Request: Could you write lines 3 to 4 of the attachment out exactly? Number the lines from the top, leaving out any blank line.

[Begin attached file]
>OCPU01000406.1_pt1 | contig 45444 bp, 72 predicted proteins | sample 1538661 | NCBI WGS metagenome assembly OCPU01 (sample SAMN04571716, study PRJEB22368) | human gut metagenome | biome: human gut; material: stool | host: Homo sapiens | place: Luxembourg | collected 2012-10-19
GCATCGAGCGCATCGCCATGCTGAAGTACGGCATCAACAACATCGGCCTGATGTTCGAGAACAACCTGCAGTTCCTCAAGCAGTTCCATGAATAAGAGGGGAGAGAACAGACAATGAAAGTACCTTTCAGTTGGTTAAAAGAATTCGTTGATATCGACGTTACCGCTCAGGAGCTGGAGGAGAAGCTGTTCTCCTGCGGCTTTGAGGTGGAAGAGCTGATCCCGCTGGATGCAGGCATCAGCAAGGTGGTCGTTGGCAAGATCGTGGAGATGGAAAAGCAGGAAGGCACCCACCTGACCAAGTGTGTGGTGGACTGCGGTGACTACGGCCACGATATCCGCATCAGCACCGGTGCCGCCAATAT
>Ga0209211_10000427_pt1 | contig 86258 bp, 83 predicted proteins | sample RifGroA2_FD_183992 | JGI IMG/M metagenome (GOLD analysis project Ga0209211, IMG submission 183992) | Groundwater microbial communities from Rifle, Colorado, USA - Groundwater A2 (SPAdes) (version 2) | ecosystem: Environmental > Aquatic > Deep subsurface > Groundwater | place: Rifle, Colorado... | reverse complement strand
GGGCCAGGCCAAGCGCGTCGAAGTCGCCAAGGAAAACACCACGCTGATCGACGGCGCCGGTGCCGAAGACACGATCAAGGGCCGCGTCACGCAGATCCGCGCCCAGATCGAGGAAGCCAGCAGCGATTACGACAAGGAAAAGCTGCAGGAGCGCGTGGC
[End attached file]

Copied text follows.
>Ga0209211_10000427_pt1 | contig 86258 bp, 83 predicted proteins | sample RifGroA2_FD_183992 | JGI IMG/M metagenome (GOLD analysis project Ga0209211, IMG submission 183992) | Groundwater microbial communities from Rifle, Colorado, USA - Groundwater A2 (SPAdes) (version 2) | ecosystem: Environmental > Aquatic > Deep subsurface > Groundwater | place: Rifle, Colorado... | reverse complement strand
GGGCCAGGCCAAGCGCGTCGAAGTCGCCAAGGAAAACACCACGCTGATCGACGGCGCCGGTGCCGAAGACACGATCAAGGGCCGCGTCACGCAGATCCGCGCCCAGATCGAGGAAGCCAGCAGCGATTACGACAAGGAAAAGCTGCAGGAGCGCGTGGC